Book: Fever 1793 , by Laurie Halse Anderson, ISBN10: 0756910579, ISBN13: 9780756910570, Perfection Learning Corporation, March 2001, Library Binding
Laurie Halse Anderson grew up in Syracuse, New York, and now lives in Pennsylvania with her husband and two daughters. Her first novel, Speak, a Printz Honor and National Book Award finalist, is available on audio from Listening Library
It's late summer 1793, and the streets of Philadelphia are abuzz with mosquitoes and rumors of fever. Down near the docks, many have taken ill, and the fatalities are mounting. Now they include Polly, the serving girl at the Cook Coffeehouse. But fourteen-year-old Mattie Cook doesn't get a moment to mourn the passing of her childhood playmate. New customers have overrun her family's coffee shop, located far from the mosquito-infested river, and Mattie's concerns of fever are all but overshadowed by dreams of growing her family's small business into a thriving enterprise. But when the fever begins to strike closer to home, Mattie's struggle to build a new life must give way to a new fight-the fight to stay alive.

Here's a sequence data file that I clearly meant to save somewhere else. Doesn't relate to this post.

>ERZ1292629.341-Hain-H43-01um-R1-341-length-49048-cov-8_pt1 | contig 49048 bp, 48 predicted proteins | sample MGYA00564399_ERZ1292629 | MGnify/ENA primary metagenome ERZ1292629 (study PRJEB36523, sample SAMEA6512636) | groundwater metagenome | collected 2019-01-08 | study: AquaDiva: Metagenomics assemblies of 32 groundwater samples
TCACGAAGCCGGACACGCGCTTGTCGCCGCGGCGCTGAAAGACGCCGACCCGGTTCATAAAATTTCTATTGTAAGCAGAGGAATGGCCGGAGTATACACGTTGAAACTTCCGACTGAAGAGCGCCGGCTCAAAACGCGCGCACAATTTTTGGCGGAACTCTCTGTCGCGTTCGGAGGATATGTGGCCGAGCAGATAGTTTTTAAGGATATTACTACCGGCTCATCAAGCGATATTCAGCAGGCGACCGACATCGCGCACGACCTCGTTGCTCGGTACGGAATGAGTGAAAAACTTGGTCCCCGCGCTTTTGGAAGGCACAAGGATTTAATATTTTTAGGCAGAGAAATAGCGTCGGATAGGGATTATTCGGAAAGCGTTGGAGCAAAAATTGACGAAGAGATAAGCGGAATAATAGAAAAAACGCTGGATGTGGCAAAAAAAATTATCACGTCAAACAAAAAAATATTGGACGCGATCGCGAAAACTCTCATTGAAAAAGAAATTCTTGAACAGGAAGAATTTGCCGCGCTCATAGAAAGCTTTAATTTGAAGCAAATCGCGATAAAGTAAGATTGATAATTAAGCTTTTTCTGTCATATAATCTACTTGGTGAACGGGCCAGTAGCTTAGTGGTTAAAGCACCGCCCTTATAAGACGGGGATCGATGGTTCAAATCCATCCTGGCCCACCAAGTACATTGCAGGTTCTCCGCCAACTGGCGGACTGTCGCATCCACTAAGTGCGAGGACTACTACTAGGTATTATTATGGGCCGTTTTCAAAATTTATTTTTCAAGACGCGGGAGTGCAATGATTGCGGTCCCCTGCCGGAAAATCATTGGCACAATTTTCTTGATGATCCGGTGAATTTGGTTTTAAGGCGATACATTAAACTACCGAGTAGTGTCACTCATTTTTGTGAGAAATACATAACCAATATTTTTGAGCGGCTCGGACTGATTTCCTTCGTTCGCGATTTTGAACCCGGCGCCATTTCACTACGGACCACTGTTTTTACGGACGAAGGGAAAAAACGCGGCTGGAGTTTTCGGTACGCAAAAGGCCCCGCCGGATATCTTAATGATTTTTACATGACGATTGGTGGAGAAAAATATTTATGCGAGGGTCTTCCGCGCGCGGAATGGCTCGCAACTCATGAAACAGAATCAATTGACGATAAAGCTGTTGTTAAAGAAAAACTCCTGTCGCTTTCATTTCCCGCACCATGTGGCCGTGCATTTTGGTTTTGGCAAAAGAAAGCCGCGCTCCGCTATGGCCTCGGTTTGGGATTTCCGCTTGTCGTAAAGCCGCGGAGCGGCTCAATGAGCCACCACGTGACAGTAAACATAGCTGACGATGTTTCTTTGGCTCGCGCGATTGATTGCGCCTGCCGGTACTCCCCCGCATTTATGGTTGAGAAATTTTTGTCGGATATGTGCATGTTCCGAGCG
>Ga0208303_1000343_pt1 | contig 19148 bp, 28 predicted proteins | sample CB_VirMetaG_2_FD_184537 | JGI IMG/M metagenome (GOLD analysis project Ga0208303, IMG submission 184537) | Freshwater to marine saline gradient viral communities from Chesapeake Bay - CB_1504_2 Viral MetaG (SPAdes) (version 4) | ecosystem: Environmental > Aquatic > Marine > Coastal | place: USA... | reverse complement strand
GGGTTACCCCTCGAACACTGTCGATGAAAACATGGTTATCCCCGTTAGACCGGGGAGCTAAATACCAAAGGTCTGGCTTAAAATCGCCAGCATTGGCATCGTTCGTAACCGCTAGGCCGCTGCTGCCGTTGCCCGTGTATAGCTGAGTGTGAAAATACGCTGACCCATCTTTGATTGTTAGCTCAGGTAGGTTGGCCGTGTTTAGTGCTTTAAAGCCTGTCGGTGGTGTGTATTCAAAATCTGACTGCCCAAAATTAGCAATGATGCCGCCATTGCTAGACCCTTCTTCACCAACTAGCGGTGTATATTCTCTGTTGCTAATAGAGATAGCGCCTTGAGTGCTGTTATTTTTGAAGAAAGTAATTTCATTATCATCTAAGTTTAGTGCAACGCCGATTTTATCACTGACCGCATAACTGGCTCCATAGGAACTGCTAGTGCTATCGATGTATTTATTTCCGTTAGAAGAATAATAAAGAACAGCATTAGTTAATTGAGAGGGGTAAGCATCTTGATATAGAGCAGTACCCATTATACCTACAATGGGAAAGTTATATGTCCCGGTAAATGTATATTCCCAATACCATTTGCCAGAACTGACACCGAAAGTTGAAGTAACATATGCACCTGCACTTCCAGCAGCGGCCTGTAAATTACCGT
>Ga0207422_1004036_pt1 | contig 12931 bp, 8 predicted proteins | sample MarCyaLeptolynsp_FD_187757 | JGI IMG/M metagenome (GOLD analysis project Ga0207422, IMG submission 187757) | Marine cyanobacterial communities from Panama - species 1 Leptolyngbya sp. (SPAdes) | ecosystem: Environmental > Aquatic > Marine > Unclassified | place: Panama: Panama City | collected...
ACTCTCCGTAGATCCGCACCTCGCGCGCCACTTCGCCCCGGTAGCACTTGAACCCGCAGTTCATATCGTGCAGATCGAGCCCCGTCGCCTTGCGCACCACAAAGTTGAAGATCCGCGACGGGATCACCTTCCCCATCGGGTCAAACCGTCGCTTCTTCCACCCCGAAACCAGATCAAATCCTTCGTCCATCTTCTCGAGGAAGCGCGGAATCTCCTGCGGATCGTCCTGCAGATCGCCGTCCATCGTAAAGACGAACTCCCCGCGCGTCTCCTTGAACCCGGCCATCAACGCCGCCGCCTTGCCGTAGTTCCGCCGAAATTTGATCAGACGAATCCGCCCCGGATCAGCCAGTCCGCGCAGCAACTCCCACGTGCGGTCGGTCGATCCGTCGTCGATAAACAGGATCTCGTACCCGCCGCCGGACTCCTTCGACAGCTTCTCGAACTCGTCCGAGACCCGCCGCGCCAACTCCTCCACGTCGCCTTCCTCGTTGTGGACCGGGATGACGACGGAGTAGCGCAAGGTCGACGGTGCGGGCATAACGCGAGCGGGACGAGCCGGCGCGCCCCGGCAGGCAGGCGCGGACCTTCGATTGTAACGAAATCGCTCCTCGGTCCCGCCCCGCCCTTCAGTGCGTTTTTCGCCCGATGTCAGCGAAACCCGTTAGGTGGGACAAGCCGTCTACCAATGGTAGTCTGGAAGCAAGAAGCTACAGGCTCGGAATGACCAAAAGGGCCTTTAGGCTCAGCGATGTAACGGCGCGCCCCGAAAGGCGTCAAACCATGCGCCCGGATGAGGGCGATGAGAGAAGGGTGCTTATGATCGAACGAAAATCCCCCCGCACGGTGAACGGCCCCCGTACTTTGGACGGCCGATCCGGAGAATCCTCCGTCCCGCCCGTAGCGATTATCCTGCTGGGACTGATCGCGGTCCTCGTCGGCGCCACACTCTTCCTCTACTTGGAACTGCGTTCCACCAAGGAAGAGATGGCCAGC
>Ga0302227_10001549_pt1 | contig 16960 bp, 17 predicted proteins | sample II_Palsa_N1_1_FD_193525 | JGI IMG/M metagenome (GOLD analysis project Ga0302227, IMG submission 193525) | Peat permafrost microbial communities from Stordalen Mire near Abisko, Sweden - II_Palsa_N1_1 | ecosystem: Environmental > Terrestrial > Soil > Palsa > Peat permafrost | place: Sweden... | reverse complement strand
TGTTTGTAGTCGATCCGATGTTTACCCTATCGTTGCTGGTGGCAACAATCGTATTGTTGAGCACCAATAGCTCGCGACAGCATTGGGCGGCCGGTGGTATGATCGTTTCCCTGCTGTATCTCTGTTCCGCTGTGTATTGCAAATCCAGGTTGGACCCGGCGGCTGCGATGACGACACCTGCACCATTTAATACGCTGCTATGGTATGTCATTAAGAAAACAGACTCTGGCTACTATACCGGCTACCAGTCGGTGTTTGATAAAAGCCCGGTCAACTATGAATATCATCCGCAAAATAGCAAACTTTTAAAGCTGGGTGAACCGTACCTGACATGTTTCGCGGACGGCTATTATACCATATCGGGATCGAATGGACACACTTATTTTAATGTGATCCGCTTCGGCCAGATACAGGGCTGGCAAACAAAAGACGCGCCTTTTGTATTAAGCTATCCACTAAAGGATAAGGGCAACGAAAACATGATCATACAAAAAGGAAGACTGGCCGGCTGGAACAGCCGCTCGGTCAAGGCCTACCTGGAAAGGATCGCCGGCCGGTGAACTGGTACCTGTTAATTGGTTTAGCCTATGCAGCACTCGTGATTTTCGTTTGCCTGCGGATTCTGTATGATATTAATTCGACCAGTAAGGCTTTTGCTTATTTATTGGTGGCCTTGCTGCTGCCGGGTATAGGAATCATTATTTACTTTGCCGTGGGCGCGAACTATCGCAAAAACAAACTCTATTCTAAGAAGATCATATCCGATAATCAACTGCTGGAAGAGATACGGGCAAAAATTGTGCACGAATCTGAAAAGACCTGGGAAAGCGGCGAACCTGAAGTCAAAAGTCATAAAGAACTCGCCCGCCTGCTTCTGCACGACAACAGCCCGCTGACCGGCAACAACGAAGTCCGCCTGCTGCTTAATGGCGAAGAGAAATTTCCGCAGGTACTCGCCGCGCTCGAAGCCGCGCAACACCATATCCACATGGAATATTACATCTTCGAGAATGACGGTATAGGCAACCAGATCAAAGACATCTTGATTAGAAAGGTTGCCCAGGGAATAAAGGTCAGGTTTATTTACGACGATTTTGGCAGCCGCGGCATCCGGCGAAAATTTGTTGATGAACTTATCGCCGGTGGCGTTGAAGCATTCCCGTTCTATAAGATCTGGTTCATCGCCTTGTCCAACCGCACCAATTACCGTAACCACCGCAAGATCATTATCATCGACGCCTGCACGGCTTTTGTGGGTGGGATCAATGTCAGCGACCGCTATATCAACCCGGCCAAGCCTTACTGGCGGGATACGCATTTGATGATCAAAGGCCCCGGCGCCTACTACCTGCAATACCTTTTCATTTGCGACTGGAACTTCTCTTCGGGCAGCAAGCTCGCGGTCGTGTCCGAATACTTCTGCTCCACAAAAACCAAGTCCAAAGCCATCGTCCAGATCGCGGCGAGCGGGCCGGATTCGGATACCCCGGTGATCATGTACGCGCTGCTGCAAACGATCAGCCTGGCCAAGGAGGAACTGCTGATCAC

The opening scene of Anderson's ambitious novel about the yellow fever epidemic that ravaged Philadelphia in the late 18th century shows a hint of the gallows humor and insight of her previous novel, Speak. Sixteen-year-old Matilda "Mattie" Cook awakens in the sweltering summer heat on August 16th, 1793, to her mother's command to rouse and with a mosquito buzzing in her ear. She shoos her cat from her mother's favorite quilt and thinks to herself, "I had just saved her precious quilt from disaster, but would she appreciate it? Of course not." Mattie's wit again shines through several chapters later during a visit to her wealthy neighbors' house, the Ogilvies. Having refused to let their serving girl, Eliza, coif her for the occasion, Mattie regrets it as soon as she lays eyes on the Ogilvie sisters, who wear matching bombazine gowns, curly hair piled high on their heads ("I should have let Eliza curl my hair. Dash it all"). But thereafter, Mattie's character development, as well as those of her grandfather and widowed mother, takes a back seat to the historical details of Philadelphia and environs. Extremely well researched, Anderson's novel paints a vivid picture of the seedy waterfront, the devastation the disease wreaks on a once thriving city, and the bitterness of neighbor toward neighbor as those suspected of infection are physically cast aside. However, these larger scale views take precedence over the kind of intimate scenes that Anderson crafted so masterfully in Speak. Scenes of historical significance, such as George Washington returning to Philadelphia, then the nation's capital, to signify the end of the epidemic are delivered with more impact than scenes of great personal significance to Mattie. Ages 10-14. (Sept.) Copyright 2000 Cahners Business Information.
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